Wednesday's cabinet shuffle saw yet another minister move into the fisheries portfolio.
And the province's fisheries union hopes the new boss will stay in the job longer than his predecessors.
Keith Hutchings is the seventh minister in as many years to take on the billion-dollar portfolio.
Dave Decker, secretary-treasurer with the Fish, Food and Allied Workers union, said he hopes there will be an open dialogue with Hutchings about problems facing the fishery.
"We have a new minister, and I'm certainly looking forward to sitting down with the new minister and trying to get the priorities that we have, and trying to get these priorities moved forward," Decker said.
"It's a time for moving forward — clearly a time for moving forward. I'm serious that our communities are at stake here. There's huge change coming and we're not prepared for that change, but we do have time."
According to Decker, there are a lot of problems facing the fishery.
"We've got significant challenges in terms of coming at us again right now. The kind of challenges that, quite frankly, we saw in the early '90s when we shifted from groundfish to shellfish," he said.
"It's very clear, I think in everybody's minds right now, that we're shifting back to a groundfish regime. With that comes challenges and opportunities, but we need to be prepared for it. We need to be prepared for it and we need, in terms of a department, that's really focused on that and helping in terms of finding solutions."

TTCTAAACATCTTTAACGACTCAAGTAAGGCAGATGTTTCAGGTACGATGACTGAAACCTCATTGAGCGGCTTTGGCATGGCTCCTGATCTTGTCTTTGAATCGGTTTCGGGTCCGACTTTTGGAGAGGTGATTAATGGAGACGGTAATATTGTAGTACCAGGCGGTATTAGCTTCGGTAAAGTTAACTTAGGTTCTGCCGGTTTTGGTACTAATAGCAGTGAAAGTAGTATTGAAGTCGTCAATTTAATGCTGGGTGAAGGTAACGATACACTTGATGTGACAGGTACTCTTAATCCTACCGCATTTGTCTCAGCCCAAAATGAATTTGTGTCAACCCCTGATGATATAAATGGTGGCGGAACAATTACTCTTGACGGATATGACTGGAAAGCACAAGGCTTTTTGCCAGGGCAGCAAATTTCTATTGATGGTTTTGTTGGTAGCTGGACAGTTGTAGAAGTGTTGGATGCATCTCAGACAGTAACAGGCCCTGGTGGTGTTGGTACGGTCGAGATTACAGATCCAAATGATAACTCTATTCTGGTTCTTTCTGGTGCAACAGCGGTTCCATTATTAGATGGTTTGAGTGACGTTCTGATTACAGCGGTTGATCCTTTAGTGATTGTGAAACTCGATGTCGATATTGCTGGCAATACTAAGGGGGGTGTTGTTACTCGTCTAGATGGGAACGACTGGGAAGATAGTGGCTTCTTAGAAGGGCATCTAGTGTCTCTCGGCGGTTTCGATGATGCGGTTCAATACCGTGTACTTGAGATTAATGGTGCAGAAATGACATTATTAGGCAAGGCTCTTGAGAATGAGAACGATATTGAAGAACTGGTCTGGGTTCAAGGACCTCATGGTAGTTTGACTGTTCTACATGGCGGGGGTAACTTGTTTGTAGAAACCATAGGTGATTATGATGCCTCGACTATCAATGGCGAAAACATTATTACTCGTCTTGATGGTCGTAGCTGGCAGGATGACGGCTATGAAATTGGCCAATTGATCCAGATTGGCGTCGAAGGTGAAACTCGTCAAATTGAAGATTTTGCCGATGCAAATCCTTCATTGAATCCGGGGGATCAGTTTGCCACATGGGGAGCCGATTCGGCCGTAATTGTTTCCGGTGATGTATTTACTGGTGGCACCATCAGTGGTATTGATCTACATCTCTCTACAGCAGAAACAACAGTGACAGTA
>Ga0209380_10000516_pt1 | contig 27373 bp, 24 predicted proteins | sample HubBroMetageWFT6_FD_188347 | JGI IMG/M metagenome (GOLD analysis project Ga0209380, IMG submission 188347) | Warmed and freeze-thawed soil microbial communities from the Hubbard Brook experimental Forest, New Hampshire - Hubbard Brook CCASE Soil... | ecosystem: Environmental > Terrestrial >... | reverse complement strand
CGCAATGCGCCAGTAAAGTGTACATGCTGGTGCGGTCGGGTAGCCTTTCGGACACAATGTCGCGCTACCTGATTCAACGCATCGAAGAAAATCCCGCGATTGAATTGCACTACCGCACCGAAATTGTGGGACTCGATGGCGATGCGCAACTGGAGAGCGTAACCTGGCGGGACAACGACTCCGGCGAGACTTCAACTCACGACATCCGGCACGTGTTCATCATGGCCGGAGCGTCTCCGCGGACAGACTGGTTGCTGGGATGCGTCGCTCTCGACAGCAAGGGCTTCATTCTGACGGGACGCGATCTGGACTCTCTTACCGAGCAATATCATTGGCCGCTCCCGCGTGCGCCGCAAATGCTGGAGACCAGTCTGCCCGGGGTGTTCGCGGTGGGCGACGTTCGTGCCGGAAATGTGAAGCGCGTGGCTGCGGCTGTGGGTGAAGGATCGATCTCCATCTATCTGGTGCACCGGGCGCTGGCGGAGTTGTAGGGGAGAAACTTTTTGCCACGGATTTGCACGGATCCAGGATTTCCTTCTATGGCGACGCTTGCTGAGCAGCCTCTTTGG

Liberal MHA Dwight Ball said he doubts the Tory government takes the fishery seriously.
"Shuffling those ministers in and out of that office really clearly says and states that this government really does not understand the fisheries portfolio," he said.
According to Ball, a lack of understanding of the fishery means a lack of understanding of rural Newfoundland and Labrador.
"They [rural communities] are asking … that the fishery would be part of any rural development that we see in this province."
NDP MHA Dale Kirby said the fishery is low on the list of priorities for the Tories.
"Their process, their policy, their perspective on the fishery has been one of managing decline," Kirby said.
"In the last election campaign, plants such as Marystown … those issues were going to be resolved. The premier said herself that plant has a future [but] that plant has no future under this government, as do a whole bunch of other plants that have already closed."
Kirby said it's unfortunate that yet another minister has taken over the fisheries portfolio, but adds he's not surprised.
"They have done very little in rural Newfoundland, period, when it comes to managing the economy, diversifying it, and making sure that there's a future for families."